Even those who may wish to speak out are stopped by male relatives, who command that survivors of sexual violence take their suffering to the grave. In Kosovo, being raped is perceived as worse than death, due to the dishonor it reflects on the males of the family. As such, many men refuse to marry these “tainted” and “touched” women. Even husbands often abandon their wives once learning about their rapes – leaving them to fend for themselves in a society that offers no alternatives.
As an Albanian male so horridly summarized, a victim of sexual violence, once publicly exposed “would be dirty, evil, the castle of the enemy.” So today, thousands of victims of sexual violence continue to suffer in shame and silence – often experiencing persistent depression and other psychiatric illnesses. While institutional resources and centers are becoming more readily available for these women, the crushing cultural stigma of rape keeps most of them from taking advantage of any venues of support.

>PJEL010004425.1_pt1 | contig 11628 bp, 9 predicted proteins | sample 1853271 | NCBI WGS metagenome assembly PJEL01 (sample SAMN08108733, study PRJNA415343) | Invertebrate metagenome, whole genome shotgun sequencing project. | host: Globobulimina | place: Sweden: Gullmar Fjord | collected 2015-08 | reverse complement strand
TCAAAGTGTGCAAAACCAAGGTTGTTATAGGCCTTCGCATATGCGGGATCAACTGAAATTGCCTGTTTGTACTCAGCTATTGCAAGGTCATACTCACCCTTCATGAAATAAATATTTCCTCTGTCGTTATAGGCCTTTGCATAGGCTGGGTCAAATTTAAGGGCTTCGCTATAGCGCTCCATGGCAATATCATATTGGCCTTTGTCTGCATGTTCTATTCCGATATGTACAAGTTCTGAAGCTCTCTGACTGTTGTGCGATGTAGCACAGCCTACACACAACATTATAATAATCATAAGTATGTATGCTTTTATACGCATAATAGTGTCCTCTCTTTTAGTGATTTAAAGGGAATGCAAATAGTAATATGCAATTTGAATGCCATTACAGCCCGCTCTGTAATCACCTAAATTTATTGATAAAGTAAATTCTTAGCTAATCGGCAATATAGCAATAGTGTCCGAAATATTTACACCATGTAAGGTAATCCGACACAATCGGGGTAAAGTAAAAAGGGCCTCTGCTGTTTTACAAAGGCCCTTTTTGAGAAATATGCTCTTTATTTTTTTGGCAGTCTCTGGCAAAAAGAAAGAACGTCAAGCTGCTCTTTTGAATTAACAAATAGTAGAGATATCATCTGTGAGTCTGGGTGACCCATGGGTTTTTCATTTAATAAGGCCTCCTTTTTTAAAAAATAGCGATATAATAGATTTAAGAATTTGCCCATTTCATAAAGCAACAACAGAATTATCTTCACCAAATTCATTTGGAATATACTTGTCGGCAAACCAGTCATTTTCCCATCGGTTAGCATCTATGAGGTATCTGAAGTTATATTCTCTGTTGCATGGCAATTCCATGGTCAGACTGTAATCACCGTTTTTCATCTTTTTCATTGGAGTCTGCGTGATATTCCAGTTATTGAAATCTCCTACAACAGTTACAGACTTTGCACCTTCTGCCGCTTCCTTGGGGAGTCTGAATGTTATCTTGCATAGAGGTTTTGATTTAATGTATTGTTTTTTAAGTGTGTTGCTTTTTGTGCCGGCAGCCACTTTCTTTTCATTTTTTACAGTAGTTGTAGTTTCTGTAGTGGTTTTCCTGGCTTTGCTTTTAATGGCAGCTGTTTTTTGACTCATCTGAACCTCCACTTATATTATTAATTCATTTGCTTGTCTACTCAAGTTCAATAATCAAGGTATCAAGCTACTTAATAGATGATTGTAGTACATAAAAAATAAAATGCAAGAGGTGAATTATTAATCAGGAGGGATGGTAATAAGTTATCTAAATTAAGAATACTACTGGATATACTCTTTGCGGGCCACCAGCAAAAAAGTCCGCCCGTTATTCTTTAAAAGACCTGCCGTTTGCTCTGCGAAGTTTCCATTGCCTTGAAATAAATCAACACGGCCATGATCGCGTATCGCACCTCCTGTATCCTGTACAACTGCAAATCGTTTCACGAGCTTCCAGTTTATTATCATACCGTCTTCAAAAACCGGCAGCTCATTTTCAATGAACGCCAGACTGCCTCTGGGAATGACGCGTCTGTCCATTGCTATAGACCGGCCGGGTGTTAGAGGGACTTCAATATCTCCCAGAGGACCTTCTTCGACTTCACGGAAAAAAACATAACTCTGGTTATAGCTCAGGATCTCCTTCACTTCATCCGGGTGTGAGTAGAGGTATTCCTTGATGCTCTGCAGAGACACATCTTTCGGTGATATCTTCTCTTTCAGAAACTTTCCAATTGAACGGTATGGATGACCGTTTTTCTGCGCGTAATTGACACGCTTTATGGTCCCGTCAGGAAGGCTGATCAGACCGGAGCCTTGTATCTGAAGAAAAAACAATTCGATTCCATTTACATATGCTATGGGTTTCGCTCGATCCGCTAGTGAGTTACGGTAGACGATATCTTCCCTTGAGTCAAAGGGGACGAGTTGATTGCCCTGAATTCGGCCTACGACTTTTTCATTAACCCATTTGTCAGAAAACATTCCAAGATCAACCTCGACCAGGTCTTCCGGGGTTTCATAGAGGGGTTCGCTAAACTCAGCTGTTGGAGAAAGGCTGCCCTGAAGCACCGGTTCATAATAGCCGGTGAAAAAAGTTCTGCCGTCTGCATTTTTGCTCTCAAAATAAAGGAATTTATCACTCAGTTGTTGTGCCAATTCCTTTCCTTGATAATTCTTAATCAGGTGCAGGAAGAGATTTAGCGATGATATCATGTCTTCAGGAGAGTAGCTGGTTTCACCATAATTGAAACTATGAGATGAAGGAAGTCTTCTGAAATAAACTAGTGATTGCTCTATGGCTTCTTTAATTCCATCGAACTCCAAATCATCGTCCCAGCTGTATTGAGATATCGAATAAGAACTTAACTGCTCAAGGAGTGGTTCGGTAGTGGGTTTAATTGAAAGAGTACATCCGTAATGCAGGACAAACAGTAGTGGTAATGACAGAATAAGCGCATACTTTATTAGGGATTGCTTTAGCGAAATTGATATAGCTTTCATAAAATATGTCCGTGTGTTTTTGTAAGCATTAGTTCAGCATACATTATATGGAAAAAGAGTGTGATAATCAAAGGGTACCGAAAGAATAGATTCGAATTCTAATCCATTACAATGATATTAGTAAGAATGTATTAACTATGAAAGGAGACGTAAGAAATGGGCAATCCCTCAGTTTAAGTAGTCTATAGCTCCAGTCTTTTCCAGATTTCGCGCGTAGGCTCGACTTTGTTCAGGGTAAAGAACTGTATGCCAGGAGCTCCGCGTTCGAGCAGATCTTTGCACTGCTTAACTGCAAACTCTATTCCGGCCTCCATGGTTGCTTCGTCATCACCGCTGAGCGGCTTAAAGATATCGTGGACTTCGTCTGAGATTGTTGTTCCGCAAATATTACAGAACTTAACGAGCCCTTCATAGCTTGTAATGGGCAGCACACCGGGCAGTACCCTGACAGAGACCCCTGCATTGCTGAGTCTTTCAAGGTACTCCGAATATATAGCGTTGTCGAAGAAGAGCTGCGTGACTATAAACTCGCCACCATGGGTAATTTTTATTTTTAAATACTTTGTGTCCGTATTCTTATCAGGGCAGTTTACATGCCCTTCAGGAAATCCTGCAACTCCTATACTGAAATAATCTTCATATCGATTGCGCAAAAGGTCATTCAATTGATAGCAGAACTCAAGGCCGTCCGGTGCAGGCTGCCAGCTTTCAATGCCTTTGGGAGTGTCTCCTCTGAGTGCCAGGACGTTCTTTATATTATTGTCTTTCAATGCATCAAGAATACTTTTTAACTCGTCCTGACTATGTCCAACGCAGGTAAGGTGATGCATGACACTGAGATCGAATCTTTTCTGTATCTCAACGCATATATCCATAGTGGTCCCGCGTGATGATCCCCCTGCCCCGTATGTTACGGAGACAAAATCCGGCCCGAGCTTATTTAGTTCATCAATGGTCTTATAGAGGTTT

The plight of domestic violence in Kosovo reveals similar patterns. In 2010, the Kosovar government adopted a Law and a National Strategy against domestic violence, amidst rising numbers of unemployed men taking out their economic failures and frustrations on their wives.
But police in Kosovo continue to register over 1,000 officially-reported episodes of domestic violence every year – a staggering number considering the small size of the country and the number of unreported cases. The unaddressed root of the problem is that most women do not report the violence, having internalized much of it as a normal part of marriage.